Dr. Mona's Mom Blog

“Why is my child always sick?”

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And when you should be concerned

The truth is, children start to get colds after about six months of age when the immunity they received from their mom fades and they have to build up their own immune system.

Pediatricians see a peak in illnesses in children from October through April. So if you’re asking yourself “why is my child always sick?” and it’s during this time, it’s likely due to a variety of reasons such as weather, more indoor activities, and viruses that thrive in the change in temperature. ⁠(Remember that the cold weather itself is not what makes us sick, but different viruses can like these temps or dry air and we’re indoors a lot more where viruses can spread).

By the numbers, it’s thought that babies, toddlers, and preschoolers get about seven to eight colds a year. And during school age, they average five to six colds a year. Teenagers finally reach an adult level of four colds a year. But, truly, I hate numbers like this as there is no numerical threshold that’s a concern, but more of a big picture.

Why is my child always getting sick?

The main reason your child is getting all those infections is that he or she is being exposed to new viruses all the time. The viruses are everywhere no matter how much you sanitize and clean. There are at least 200 different cold viruses and they’re constantly getting tricky, mutating all the time.

Your child’s body will build up defenses or immunity against these viruses when he or she is exposed to them but this takes time. It takes many years to build up immunity to viruses. Your child will be exposed to more if he or she attends daycare or preschool. Older brothers and sisters are also great vectors to bring home a virus from school. As they get older, they have better hand hygeine and immune systems that are stronger; so although they can still get sick from common viruses like us adults–it will happen less often.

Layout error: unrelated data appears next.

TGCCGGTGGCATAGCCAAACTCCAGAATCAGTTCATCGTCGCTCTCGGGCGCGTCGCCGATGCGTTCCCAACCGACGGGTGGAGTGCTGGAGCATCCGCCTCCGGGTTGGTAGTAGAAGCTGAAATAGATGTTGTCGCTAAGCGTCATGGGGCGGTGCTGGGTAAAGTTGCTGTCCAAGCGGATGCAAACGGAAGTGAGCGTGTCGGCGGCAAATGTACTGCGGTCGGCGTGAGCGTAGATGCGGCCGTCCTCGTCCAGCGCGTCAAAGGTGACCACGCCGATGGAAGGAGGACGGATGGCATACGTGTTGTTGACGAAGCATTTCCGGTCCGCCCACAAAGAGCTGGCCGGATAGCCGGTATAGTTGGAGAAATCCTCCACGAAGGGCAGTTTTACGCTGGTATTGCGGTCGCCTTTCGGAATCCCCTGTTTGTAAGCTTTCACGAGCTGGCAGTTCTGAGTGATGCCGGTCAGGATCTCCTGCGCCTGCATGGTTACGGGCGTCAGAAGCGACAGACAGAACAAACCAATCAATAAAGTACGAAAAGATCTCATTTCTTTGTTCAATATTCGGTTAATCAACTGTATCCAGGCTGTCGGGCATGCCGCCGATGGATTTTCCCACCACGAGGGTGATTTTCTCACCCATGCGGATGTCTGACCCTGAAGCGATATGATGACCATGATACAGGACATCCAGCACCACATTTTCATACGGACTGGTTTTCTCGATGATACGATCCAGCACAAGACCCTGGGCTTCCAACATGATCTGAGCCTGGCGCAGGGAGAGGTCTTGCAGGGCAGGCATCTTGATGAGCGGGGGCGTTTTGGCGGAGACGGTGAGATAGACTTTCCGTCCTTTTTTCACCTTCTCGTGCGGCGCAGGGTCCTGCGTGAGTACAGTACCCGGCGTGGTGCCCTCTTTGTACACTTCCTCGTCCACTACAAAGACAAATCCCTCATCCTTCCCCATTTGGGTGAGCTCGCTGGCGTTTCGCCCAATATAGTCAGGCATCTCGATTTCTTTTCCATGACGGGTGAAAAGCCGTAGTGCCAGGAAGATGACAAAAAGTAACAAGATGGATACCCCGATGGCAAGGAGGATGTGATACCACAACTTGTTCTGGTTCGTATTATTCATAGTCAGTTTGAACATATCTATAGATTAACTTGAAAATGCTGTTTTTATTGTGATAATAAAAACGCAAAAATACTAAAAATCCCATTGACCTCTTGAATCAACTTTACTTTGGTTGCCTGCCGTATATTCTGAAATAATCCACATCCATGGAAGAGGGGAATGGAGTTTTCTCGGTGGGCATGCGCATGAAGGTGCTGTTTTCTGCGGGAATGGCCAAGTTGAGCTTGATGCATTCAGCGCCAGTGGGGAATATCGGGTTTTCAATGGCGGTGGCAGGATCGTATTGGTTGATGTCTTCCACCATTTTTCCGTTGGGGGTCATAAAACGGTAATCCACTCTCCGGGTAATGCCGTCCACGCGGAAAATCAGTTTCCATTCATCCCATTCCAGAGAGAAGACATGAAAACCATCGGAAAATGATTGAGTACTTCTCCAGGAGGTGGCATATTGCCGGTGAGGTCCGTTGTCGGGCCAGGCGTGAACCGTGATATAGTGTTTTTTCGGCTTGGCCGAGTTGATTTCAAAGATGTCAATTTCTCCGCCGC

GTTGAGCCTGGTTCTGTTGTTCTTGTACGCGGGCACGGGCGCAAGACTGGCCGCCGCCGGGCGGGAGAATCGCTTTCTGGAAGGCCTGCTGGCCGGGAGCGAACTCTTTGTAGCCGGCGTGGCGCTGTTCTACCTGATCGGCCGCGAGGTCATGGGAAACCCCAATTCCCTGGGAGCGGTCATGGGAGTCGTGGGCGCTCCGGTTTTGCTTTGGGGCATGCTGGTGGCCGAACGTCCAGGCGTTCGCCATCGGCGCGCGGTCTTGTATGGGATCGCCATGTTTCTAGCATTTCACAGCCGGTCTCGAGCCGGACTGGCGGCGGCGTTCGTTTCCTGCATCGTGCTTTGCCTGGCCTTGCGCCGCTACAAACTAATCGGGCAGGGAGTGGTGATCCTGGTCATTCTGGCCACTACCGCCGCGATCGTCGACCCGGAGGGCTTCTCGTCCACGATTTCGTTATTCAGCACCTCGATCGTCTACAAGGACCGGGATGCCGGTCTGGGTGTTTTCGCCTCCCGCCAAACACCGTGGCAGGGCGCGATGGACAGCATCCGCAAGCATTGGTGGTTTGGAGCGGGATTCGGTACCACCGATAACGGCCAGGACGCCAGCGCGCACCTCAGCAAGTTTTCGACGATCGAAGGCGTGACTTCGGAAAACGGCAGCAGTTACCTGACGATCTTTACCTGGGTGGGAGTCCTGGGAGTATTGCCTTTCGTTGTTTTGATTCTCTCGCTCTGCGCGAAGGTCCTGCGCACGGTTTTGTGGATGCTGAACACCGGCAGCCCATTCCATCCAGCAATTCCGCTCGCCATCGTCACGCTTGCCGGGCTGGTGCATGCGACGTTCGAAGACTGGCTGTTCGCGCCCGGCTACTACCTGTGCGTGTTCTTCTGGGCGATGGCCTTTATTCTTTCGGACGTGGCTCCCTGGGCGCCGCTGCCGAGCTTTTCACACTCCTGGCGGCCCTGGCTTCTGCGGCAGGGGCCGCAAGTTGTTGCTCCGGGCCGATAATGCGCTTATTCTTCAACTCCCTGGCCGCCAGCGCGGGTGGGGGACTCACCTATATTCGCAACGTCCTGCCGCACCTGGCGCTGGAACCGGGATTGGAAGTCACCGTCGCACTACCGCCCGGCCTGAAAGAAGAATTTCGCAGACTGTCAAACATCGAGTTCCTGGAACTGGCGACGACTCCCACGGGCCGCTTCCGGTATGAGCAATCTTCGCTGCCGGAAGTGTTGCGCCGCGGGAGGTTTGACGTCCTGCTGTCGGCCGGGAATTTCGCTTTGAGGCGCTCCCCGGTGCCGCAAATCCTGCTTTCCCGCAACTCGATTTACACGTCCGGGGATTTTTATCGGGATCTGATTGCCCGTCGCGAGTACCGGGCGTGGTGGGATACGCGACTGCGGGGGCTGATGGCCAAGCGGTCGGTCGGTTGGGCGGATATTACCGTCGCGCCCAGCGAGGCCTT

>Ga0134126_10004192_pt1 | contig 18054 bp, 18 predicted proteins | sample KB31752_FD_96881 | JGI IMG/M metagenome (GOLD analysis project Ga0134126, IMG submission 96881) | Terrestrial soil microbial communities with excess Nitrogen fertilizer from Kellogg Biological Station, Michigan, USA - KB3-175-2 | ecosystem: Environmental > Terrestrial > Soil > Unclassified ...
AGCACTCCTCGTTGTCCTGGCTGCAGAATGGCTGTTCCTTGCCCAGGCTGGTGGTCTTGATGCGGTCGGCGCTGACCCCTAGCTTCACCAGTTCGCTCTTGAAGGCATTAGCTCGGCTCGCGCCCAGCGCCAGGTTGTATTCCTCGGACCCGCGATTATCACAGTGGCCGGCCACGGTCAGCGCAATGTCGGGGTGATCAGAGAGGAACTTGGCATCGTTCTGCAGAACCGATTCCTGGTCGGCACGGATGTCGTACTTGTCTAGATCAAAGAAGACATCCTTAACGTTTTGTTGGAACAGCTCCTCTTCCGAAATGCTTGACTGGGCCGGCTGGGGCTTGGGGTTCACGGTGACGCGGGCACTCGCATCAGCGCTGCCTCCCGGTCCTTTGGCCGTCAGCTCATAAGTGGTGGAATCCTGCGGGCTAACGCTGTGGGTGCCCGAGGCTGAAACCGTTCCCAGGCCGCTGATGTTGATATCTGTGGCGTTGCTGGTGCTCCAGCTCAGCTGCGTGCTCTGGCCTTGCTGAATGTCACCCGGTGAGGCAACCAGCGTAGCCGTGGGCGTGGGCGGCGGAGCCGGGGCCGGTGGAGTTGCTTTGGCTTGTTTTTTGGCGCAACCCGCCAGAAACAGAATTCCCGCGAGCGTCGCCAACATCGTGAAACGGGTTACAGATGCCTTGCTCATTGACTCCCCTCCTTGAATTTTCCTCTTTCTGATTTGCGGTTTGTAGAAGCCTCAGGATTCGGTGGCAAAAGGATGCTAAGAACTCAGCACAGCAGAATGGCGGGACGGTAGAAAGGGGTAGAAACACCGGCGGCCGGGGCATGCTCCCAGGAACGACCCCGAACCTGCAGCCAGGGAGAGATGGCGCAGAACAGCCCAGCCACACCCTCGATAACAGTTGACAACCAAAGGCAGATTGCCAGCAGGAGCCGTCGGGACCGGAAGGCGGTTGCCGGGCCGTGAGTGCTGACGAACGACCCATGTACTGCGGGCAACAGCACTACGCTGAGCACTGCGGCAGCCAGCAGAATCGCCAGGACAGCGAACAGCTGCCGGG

Why do back-to-back illnesses happen?

Your child could be sick with one illness, look a little better and go back to childcare/school; only to come back home with another illness. This is very common and can be a source of a lot of frustration. This happens because:

1. There are many viruses circulating at any given time. So just because you have strengthening immunity to one virus, doesn’t mean you have immunity towards all of them.

2. When your immune system is down fighting one illness, it’s just more susceptive to pick up something new. Unfortunately, no magic timeline or test exists to tell you the immune system is reset. With time, your child will bounce back quicker with various illnesses.

When to be concerned that your child is always sick?

If a child is growing well and thriving developmentally, I am usually not concerned.

But, here are some reasons, we do get concerned:

  1. Losing weight and getting sick often
  2. Bacterial infections (pneumonias, sinus infections), 6 or more ear infections in a year
  3. Recurrent bacterial abscesses 
  4. Recurrent thrush 
  5. Needing repetitive IV antibiotics to clear bacterial infections

As a parent, this can be extremely frustrating and worrisome. It can feel like a never-ending cycle and all you want is for your child to be healthy and thrive in their own way. But there is a light at the end of the tunnel. Know that it is common and your child will have a really adapted immune system. I don’t want to use the word “strong” because they can still get sick but their immune system has seen thousand of viruses by then. So they will fight it faster or not get sick at all. 

Check out my podcast episode “Why is my kid ALWAYS sick and when do I need to be concerned? to learn more!

PS: Follow the PEDSDOCTALK IG, where I share stories and posts about common illnesses, as I see them showing up!

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All information presented on this blog, my Instagram, and my podcast is for educational purposes and should not be taken as personal medical advice. These platforms are to educate and should not replace the medical judgment of a licensed healthcare provider who is evaluating a patient.

It is the responsibility of the guardian to seek appropriate medical attention when they are concerned about their child.

All opinions are my own and do not reflect the opinions of my employer or hospitals I may be affiliated with.